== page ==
By Mike Moritz
Edited By Jack E. Cody
On January 20th, the New York Yankees made a key acquisition to add to their bench. New York signed right handed hitting Andruw Jones to be the fourth-outfielder to a one-year deal for $2 million with incentives up to $1.2 million. The Yankees were looking to snag a right handed hitting outfielder to compliment Curtis Granderson and Brett Gardner, both lefty hitters, and give them some flexibility off the bench. Jones has a career .863 OPS against right handers and a .931 mark in 2010. Jones stood in at .230/.341/.486 and a .364 wOBA. He also hit 19 homers in 278 at bats so he although his batting average has dropped of for years, he can still put the ball over the fence a good amount. He also saw 4.20 P/PA which is a very valuable asset for a bench player. Jones will come of the bench as a pinch hitter throughout the season and to get up to plate and see a lot pitches will work in Jones's favor.
Jones's defense is not quite what it used to be when he was an Atlanta Brave and it seemed as though nothing could miss his glove but he is still competent in the outfield. Jones, whose years in Atlanta had set him up to be what looked like a star player through his career, ran into a wall in his career in his first and only year in a Dodger uniform and since has been jumping around from team to team. He will look to defiantly re-boost his career in the Bronx. This is a very good signing for the Yankees and Jones will be a big asset to this years Yankee ball club. Jones also has 407 career home runs to his credit.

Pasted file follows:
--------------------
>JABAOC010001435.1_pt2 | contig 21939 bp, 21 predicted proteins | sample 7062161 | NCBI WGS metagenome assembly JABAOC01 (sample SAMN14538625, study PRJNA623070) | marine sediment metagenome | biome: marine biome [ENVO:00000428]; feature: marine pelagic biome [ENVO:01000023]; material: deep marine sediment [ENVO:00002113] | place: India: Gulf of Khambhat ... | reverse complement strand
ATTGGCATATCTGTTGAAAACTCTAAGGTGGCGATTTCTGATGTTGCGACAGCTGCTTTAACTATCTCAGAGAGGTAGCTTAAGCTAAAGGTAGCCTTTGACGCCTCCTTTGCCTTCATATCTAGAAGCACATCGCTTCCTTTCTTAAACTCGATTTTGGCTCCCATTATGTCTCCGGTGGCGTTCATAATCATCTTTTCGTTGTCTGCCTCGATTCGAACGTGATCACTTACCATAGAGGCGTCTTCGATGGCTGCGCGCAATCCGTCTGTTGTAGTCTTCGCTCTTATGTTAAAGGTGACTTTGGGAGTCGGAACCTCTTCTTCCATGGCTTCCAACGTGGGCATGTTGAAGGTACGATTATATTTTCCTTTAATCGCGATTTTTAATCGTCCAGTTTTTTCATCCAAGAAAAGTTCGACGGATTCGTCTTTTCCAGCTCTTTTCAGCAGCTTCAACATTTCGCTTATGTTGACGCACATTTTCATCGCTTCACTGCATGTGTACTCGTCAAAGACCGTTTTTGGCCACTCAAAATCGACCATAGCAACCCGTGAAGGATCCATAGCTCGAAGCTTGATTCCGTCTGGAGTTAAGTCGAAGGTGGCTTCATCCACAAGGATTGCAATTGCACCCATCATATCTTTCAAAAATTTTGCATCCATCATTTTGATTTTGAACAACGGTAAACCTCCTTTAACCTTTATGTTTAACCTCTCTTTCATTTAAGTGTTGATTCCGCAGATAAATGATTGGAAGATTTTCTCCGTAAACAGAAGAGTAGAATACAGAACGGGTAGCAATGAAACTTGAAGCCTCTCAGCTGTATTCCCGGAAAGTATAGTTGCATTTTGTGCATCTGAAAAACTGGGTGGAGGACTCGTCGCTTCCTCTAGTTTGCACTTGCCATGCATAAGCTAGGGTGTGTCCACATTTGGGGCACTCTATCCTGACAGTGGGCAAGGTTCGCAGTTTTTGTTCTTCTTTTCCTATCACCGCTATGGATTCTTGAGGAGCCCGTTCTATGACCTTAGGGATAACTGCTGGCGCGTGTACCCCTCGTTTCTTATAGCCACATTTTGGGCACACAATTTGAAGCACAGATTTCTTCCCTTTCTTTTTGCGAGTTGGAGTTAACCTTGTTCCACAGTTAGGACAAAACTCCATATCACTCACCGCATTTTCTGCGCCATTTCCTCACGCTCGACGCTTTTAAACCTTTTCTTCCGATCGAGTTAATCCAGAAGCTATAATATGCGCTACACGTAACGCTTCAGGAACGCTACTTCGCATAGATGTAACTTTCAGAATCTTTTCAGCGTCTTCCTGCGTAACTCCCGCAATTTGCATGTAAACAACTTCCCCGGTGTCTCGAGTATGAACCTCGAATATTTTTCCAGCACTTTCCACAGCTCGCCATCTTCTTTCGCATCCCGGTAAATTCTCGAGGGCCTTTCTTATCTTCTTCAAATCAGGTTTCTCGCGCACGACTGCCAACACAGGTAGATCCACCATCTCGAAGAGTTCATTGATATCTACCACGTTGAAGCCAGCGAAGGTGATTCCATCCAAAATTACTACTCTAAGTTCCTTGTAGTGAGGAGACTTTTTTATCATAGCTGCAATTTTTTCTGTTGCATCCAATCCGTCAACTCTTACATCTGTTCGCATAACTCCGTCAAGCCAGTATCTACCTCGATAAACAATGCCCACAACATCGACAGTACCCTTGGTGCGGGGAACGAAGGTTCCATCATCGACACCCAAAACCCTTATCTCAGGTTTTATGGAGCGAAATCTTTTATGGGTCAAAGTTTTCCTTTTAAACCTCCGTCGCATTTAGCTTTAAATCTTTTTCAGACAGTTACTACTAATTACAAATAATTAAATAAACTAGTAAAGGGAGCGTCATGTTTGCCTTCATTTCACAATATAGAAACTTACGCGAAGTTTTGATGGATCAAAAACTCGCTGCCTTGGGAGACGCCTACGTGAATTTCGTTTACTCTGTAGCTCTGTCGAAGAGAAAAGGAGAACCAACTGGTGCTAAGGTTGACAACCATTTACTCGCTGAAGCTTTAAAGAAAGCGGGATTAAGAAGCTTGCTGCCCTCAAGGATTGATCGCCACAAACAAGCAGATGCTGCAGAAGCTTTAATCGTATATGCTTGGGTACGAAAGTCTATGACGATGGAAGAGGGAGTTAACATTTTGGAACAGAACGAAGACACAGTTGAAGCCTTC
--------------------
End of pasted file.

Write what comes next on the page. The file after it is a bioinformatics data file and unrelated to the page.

As for the Tampa Bay Rays, they made two nice additions just one day after the Jones signing. Manny Ramirez and Johnny Damon will be reuniting, but this time it will not be in a Boston Red Sox uniform, but rather the division rival, Rays.
Manny will be bringing his act to Tampa on one-year deal worth $2 million. It looks like he will be platooning with Damon as DH considering that Damon is a lefty hitter and Manny being a right handed hitter. Manny last year hit .298/.409/.460/.382 (wOBA) but that very nice line includes a career low .162 ISO. He hit just 9 long balls, also a career, low in 265 at bats. Manny can still get it done with the bat, he just does not have the power that he used to posses according to his lowest fly ball rate (34.3%) since 2002 in which he posted a 30.4% rate. At the age of 39, it is very unlikely that he will bounce back with more pop in his bat.
Damon's contract is also one-year but this one is worth a little more at $5.25 million. Damon, like Manny, is getting old and his legs are clearly not what they used to be. He might get about 15-20 starts in the outfield this year but will ultimately be platooning as the DH with Manny, as mentioned before. Like Manny, Damon saw his home run total drop painfully to just seven after hitting 24 in New York in 2009. And again, just like Manny, Damon can still get the job done at the plate. His line drive, ground ball and fly ball rates all stayed within a slim 1.9% range between those stats and his HR/FB ratio was very low at 4.8% compared to 8.9% so perhaps Damon can turn it back on and hit about 15 homers again, but since he will probably be platooning maybe not. Damon is 37 years old and turns 38 in November.
(Stats in courtesy of: espn.com and fangraphs.com)